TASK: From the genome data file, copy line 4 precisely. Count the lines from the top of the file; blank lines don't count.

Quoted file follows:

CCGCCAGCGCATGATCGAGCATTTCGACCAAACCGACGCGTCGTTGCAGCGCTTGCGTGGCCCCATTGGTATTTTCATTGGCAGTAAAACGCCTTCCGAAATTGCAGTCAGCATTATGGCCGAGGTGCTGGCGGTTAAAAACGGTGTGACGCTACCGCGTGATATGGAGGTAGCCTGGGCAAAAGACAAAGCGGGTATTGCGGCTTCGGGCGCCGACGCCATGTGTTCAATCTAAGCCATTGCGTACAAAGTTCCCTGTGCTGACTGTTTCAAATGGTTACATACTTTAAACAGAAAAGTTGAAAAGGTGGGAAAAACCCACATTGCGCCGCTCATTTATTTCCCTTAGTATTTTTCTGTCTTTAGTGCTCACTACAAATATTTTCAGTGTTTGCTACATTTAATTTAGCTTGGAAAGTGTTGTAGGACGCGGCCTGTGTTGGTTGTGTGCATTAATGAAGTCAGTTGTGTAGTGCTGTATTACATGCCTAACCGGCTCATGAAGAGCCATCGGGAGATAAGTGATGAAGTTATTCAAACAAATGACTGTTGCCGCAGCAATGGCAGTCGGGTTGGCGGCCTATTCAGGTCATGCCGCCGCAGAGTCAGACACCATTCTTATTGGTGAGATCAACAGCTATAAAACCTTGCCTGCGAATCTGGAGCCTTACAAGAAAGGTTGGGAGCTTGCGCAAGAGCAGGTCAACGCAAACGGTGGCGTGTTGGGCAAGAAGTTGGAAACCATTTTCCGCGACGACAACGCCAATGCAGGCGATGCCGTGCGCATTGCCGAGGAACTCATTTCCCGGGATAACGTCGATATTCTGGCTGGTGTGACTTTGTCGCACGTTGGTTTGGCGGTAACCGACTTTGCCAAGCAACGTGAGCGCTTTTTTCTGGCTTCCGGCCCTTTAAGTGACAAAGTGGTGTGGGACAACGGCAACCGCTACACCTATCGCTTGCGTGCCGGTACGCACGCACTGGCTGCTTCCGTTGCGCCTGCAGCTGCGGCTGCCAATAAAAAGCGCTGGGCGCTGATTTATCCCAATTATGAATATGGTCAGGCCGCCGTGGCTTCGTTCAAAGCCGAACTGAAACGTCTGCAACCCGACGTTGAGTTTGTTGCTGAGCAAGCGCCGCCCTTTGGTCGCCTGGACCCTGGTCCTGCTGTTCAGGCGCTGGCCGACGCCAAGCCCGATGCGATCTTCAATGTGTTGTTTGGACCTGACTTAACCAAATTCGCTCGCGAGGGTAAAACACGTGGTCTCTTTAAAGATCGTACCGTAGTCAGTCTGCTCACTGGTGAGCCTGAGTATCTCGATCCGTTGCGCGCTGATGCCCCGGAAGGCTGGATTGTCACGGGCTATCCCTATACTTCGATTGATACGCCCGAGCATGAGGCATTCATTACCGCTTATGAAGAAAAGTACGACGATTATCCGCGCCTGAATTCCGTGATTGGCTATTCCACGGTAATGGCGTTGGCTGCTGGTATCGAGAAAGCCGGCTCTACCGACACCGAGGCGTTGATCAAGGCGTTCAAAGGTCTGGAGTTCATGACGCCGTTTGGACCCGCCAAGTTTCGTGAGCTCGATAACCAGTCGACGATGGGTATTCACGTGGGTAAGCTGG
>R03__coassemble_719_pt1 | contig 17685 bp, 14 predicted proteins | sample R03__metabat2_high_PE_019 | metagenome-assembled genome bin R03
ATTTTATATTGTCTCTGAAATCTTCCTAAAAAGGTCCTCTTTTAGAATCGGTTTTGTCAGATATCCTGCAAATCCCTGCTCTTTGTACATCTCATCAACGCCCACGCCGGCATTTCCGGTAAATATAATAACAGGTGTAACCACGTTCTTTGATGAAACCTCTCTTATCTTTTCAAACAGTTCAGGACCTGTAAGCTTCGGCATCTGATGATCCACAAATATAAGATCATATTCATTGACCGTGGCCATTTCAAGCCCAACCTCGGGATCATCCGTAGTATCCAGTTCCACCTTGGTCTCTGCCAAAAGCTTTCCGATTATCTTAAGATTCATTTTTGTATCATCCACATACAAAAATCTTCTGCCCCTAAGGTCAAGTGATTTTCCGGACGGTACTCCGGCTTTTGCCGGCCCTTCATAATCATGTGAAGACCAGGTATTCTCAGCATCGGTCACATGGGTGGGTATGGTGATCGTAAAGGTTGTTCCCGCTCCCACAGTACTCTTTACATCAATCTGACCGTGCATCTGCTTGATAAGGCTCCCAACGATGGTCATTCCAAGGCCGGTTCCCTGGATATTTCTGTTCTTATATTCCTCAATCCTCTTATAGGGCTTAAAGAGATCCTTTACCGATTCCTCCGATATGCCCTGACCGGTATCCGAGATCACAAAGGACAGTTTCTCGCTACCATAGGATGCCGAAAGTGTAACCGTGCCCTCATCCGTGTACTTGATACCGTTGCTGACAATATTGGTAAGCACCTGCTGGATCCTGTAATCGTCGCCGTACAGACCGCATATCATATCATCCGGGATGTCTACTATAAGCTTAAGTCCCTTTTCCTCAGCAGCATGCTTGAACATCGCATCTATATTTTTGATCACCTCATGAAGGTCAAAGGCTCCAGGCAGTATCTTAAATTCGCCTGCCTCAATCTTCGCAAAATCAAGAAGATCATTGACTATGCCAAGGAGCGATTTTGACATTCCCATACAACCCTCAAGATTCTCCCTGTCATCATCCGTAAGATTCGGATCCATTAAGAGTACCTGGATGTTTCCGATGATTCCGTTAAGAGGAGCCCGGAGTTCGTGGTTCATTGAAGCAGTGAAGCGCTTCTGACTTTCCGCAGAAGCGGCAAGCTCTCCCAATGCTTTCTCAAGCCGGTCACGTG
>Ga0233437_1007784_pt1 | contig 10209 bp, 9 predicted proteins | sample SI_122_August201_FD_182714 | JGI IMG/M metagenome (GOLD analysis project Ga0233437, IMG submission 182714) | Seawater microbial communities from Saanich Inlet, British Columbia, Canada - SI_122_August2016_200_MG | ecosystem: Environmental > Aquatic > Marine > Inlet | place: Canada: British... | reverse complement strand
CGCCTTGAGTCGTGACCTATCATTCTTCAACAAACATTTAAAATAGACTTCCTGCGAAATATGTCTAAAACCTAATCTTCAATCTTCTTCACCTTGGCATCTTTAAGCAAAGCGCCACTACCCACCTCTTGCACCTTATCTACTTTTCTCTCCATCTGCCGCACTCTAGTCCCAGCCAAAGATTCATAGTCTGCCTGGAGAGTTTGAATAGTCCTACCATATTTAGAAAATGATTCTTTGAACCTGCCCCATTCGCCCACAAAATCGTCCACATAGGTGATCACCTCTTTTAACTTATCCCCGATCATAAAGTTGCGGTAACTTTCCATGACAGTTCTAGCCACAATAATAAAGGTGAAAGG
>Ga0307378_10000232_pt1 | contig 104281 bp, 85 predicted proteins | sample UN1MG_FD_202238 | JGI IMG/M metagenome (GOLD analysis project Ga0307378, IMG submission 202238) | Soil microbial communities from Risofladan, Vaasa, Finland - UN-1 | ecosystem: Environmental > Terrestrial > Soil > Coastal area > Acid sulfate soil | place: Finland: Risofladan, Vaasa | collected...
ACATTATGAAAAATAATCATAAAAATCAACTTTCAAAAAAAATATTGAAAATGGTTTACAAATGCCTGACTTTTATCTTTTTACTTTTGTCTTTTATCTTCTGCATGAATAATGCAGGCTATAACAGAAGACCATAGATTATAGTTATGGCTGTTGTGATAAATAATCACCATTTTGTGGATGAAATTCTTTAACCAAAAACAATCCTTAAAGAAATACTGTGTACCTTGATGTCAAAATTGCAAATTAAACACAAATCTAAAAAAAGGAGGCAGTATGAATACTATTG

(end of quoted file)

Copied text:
>Ga0233437_1007784_pt1 | contig 10209 bp, 9 predicted proteins | sample SI_122_August201_FD_182714 | JGI IMG/M metagenome (GOLD analysis project Ga0233437, IMG submission 182714) | Seawater microbial communities from Saanich Inlet, British Columbia, Canada - SI_122_August2016_200_MG | ecosystem: Environmental > Aquatic > Marine > Inlet | place: Canada: British... | reverse complement strand